I woke up feeling great
The birds are in the trees
They’re singing me a melody
La la la la fuck the police

My head is on straight
My heart is in peace
My soul is incredibly
Ready to change history

It’s a good day
To fight the system
(To fight the system)
It’s a good, good, good day, yes,
A good, good, good day

We’re never gonna stop
We’re gonna make it count
When when one of is tired out
The other one will hold down

We’re gonna spread the love
We’re gonna spread it ‘round
We’re all over in the city now
And way down in the underground

It’s a good day
To fight the system
(To fight the system)
It’s a good, good, good day, yes,
A good, good, good day

My Summer Without a Home

As a child I always presumed we were middle class just as I presumed most of America was middle class. The life I lived wasn’t that different from what I saw on TV. We lived in a house. I had a backyard. We exchanged presents at Christmas, occasionally visited fast food restaurants, and drove our own car instead of taking the bus.

Only as an adult can I look back and see we were blue-collar working poor. Yes, we had a house and a car and money for fast food and Christmas gifts, but my parents lived month to month, and had little to no savings.

For my entire adult life I always told myself that while we might have been borderline poor we weren’t so poor that we were houseless.

This is one of those times where the mind plays tricks. A life experience gets categorized and locked in one category and it takes some nudge or insight to reveal that it belongs in another category as well.

I turned eleven in 1976. That was also the year my father lost his job at the Pantex Plant near Amarillo, Texas. It never occurred to me as odd that I didn’t know what my father did, and I felt special when I learned in third grade that in case of a nuclear attack Amarillo would be one of the first cities hit. This is because Pantex was a facility for building nuclear weapons.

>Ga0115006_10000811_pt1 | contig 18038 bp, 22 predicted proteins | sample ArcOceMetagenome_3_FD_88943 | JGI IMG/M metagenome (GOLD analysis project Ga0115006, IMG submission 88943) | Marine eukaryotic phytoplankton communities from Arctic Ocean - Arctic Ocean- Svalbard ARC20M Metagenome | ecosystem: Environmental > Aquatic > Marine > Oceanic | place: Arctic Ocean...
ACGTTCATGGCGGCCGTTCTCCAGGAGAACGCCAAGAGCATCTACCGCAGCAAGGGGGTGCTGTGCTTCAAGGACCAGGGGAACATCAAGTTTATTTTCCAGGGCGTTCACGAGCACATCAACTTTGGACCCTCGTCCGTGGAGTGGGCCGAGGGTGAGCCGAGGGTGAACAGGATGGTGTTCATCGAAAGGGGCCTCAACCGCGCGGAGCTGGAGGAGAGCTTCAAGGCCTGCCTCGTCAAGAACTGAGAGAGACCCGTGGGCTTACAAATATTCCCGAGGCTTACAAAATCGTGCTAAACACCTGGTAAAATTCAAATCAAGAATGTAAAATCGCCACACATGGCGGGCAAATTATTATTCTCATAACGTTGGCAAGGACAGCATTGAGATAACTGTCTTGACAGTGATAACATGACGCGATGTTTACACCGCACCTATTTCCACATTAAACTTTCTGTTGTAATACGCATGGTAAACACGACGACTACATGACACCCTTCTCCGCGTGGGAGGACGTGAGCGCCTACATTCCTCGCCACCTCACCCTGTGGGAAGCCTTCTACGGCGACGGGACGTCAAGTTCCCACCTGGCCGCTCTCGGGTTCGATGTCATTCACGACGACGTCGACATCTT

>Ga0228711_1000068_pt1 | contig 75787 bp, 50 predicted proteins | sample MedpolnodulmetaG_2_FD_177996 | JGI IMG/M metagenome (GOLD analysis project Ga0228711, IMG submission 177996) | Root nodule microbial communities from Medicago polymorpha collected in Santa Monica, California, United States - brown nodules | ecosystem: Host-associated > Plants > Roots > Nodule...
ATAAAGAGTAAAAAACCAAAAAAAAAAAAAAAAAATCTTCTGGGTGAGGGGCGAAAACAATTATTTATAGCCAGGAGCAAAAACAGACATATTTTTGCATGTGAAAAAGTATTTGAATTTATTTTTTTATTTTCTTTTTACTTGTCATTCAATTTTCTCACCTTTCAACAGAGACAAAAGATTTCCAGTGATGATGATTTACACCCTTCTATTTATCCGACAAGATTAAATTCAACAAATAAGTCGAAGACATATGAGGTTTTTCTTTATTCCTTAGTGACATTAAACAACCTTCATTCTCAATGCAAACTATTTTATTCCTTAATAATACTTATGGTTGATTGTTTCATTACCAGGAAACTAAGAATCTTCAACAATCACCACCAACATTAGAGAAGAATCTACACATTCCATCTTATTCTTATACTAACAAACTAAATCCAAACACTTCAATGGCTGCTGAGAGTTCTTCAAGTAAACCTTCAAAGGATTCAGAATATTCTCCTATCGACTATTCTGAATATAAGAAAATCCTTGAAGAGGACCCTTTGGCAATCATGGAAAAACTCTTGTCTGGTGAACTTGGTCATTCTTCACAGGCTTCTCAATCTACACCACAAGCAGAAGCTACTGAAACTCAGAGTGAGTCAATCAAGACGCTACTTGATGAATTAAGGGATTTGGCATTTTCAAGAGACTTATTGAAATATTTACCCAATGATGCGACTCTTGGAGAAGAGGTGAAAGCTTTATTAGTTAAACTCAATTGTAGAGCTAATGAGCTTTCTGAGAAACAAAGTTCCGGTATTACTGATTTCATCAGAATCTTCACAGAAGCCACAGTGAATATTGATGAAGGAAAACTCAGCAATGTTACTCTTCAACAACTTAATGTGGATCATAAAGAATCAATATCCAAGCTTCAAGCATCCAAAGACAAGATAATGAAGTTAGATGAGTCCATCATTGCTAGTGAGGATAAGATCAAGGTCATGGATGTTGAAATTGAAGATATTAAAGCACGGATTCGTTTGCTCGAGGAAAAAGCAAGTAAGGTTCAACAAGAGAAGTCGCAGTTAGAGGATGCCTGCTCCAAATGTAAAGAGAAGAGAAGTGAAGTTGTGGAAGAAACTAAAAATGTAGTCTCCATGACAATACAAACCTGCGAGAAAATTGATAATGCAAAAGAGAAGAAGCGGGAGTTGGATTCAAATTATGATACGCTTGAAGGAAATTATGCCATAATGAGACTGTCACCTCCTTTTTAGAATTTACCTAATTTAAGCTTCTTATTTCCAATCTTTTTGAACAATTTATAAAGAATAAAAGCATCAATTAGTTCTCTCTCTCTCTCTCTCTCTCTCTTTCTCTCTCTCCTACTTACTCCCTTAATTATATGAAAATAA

I think, though I’m not certain, that Pantex went through a series of layoffs in the mid-1970s as the US transitioned to a post-Vietnam defense budget, and Pantex shifted from building bombs to disassembling them. Whatever the story, my father was out of a job in the spring of 1976.

At the end of the school year we (mother, father, me, and younger brother) moved from Amarillo, Texas to Lewisville, Texas (home of the Fighting Farmers!). There we stayed with a family that had once lived across the street from us in Amarillo.

As a child this struck me as strange, but I accepted what I was told. We were doing it as a cost-saving measure, and it was for the summer, and it would be fun!

I didn’t even realize my parents had stayed in touch with the family after they had moved. They had two children, a boy a little bit older than me, and a girl a little bit younger. We had played together when we lived across the street from each other.

That summer had its good points. The four kids got to camp out in a tent in the back yard, we made homemade ice cream, lots of play time. And bad points, the job search was clearly wearing on my parents, we overstayed our welcome, and the kids started bickering.

It is only this year I realized, oh yeah, that was a period of houselessness. We were a working-class family that had no savings and when hit with the financial blow of job loss, we moved across the state and counted on the generosity of friends. I’ve always thought of this as ‘the summer we stayed with the B–‘s’, not ‘the summer we were houseless’.

That summer, however, pretty much destroyed whatever friendship there was between the two families. It took longer to find a job than my father expected. The kids started squabbling. Two families living together under one roof led to lots of strain and stress on everybody’s relationships.

Around the time school started in the fall things came to a head when I started bawling over a relatively minor conflict with the older boy. We packed up and moved to an apartment in Farmer’s Branch.